FrequentFlyKid From United States of America, joined Nov 2001, 1206 posts, RR: 1 Posted (12 years 7 months 2 weeks 2 days 15 hours ago) and read 4111 times:
I have noticed on some of my flights (both real and sim) that there are a series of red and white lights at the beginning of the runway. They change between red and white and are sometimes four in a row or two by two. This may be a very ignorant questions, but what are they and how are they used by pilots on approach?
Rthrbeflying86 From United States of America, joined Oct 2003, 243 posts, RR: 1
Reply 1, posted (12 years 7 months 2 weeks 2 days 15 hours ago) and read 4095 times:
There are different versions of these lights, but the most common that you have seen is probably VASI. I'm pretty sure it stands for "visual approach slope indicator". Anyway, this system involves four lights that can each be white or red. If all four are red, the approaching plane is very low. Three reds and one white indicate a low, but not terrible, approach. Two reds and two whites are ideal, and increasing whites means the approaching plane is too high.
As I said there are different versions of these lights, and the general rule of thumb is that an even number of reds and whites indicates a correct approach.
They're quite helpful in real life (especially at night), and also in flightsim.
JBirdAV8r From United States of America, joined Jun 2001, 4503 posts, RR: 19
Reply 2, posted (12 years 7 months 2 weeks 2 days 14 hours ago) and read 4082 times:
What you are seeing is most likely a visual approach aid.
You described two types: VASI and PAPI.
PAPI, or Precision Approach Path Indicator lights, consist of four lights. If all four are white, you are high (generally on a typical runway, on a glidepath steeper than 3.5 degrees). If you see one red and three white, you are slightly high (average around 3.2 degrees). Two red and two white indicate you are on glidepath, roughly 3 degrees for most runways. Three red and one white mean you are slightly low (around 2.8 degrees typically), and four red mean you're quite low (less than 2.5 degree glidepath.)
VASI, or Visual Approach Slope Indicator, is the other kind you described.
The "two-by-two" configuration you mentioned is called a two-bar VASI and is the most typical installation that I've seen. Bars can be either red or white. Basically, a red bar indicates that you will touch down before you reach the bar; a white bar means you will touch down past it.
If the near bar is white and the far bar is red, you are on glidepath. If both bars are white, you are above glidepath. And, if both are red, you're below glidepath.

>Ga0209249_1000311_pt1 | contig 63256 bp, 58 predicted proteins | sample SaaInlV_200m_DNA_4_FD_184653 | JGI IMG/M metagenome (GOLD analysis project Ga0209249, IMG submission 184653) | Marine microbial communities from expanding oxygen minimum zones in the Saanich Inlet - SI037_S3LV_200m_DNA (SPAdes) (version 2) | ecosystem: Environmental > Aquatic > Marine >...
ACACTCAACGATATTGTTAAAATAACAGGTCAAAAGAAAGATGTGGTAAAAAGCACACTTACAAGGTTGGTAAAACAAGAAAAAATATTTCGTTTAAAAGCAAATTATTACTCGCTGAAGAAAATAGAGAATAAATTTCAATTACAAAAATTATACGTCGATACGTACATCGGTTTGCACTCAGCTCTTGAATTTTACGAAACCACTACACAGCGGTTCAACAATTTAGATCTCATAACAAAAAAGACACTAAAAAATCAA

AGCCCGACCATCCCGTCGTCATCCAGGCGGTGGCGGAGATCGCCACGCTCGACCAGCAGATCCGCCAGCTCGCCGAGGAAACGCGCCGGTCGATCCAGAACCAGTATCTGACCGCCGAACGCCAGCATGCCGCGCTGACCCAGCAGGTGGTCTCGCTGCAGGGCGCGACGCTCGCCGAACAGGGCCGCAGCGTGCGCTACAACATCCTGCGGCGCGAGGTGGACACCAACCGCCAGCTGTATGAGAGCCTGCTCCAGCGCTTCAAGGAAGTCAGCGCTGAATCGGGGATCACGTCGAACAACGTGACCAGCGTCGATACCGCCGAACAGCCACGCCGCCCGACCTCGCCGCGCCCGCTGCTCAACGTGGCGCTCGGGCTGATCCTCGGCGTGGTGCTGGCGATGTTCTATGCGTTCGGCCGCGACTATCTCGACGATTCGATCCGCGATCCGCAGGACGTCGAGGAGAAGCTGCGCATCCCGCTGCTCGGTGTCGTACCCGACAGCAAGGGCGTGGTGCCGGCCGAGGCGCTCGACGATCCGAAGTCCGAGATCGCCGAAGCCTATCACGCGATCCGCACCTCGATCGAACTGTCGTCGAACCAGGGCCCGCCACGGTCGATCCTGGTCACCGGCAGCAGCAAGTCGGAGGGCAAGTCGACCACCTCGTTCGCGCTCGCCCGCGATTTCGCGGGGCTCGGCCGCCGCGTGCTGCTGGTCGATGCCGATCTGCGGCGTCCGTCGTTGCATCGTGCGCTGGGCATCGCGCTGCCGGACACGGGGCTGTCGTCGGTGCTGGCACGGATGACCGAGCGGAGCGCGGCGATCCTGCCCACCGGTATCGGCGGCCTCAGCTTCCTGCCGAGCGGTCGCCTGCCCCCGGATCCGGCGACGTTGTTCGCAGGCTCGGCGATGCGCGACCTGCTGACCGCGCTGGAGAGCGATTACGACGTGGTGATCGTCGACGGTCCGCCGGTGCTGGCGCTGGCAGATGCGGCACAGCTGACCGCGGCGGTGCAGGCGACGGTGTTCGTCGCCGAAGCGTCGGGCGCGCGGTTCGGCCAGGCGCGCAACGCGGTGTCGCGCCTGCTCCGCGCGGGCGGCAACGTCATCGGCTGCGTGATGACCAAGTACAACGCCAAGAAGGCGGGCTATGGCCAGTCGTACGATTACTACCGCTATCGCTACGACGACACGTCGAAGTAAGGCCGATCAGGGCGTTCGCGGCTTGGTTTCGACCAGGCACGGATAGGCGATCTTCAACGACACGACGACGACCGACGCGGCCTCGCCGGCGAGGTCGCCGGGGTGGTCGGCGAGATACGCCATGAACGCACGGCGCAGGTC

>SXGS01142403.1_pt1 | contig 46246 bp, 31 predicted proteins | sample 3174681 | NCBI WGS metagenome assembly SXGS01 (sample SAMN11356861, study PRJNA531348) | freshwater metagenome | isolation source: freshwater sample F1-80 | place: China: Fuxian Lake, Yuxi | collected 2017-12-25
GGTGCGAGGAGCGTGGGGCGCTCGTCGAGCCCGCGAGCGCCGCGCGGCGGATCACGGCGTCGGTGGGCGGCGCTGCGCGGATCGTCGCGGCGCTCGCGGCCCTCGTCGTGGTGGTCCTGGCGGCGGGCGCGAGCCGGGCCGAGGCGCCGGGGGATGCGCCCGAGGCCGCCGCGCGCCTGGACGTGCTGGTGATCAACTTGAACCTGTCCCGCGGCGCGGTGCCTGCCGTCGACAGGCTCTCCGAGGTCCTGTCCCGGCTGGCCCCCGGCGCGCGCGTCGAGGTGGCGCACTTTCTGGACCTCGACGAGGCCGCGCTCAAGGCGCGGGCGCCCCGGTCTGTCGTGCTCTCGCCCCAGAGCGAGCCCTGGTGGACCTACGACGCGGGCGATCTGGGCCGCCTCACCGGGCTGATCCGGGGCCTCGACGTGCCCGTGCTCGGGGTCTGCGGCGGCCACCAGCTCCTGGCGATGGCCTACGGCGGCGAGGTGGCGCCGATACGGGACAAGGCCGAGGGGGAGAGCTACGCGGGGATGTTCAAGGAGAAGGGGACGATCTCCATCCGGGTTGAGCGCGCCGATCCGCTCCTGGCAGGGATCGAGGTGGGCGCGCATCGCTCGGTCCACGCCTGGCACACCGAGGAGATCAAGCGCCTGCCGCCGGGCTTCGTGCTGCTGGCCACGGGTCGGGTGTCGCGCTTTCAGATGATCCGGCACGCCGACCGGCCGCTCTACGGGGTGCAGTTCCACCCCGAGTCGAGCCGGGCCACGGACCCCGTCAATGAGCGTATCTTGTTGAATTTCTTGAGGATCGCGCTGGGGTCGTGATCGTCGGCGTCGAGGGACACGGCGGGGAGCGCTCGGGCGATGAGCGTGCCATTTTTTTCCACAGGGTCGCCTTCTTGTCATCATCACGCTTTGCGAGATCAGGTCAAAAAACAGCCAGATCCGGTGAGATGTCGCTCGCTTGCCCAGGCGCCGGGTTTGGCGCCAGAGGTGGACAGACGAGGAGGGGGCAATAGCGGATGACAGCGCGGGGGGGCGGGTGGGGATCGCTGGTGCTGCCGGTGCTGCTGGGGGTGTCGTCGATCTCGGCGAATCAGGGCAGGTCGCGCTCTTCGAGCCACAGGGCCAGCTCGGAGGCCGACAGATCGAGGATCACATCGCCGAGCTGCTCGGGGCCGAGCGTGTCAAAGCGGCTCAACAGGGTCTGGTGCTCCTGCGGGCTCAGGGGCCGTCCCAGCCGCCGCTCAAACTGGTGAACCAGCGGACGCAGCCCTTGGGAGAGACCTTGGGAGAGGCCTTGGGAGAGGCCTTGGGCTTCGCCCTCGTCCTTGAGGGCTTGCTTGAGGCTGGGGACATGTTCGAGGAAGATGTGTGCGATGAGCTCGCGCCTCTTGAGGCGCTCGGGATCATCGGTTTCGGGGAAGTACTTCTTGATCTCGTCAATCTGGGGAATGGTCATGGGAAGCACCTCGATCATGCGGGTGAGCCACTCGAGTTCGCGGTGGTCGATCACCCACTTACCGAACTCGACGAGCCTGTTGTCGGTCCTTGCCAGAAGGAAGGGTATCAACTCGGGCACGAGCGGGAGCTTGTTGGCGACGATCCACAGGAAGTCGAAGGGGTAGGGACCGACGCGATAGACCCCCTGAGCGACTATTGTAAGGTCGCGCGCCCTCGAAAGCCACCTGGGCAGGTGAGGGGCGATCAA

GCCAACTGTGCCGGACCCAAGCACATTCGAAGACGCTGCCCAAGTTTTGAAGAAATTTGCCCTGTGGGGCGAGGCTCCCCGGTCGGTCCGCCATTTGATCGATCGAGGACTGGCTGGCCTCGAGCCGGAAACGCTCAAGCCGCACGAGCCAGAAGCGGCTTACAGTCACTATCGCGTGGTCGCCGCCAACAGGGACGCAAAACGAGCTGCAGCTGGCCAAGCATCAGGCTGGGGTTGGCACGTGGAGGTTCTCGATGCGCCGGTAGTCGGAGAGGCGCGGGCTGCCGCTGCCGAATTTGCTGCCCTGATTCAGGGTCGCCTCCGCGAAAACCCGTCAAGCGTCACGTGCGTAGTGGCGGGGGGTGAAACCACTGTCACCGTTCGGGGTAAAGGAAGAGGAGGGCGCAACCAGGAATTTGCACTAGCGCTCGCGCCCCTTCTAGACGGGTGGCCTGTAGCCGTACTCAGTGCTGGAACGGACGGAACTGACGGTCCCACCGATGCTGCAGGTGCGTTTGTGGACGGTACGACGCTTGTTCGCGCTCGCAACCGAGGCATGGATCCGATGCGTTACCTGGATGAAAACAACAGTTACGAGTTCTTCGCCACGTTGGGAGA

The easiest way to remember this is: Red over white, you're all right. Red over red...well....you're dead.
Contact_tower From Norway, joined Sep 2001, 536 posts, RR: 1
Reply 7, posted (12 years 7 months 2 weeks 1 day 11 hours ago) and read 3874 times:
"1 light PAPI's too."
That would be the "PLASI" - Pulse Light Approach Slope Indicator
1 light, flashing white when very high, then steady white, steady red and finaly flashing red. Used a lot here in Norway on small STOL airports. No room for PAPI along the runway in some places, and it's cheaper of course.
Mandala499 From Indonesia, joined Aug 2001, 7561 posts, RR: 76
Reply 8, posted (12 years 7 months 2 weeks 14 hours ago) and read 3805 times:
There's the VASI, there's the PAPI... those are the standard ones.
There's the PLASI...
With VASI, it's at least 2 along track. There's the 3 along track... to allow for 747s and longer planes to use it... not sure about 4...
Then there's the T-VASI... mainly used in OZ... they use it in CGK/WIII, but bloody hell they're hard to see sometimes (I blame the haze here! the reds are easier to pick out)... They take a lot of space, but dirt easy to maintain.
Then the French invented the 3 lighted VASI... not sure what it's called... but it's just a set of 3 lights clustered together. On slope, the 3 lights go bright. Too high then I think the top one goes bright, too low and the bottom 2 go bright... Haven't seen them... perhaps it's now scrapped and they decided to use the PAPI instead. Hell, this one I saw in a 1988 BA Aerad manual...
When losing situational awareness, pray Cumulus Granitus isn't nearby !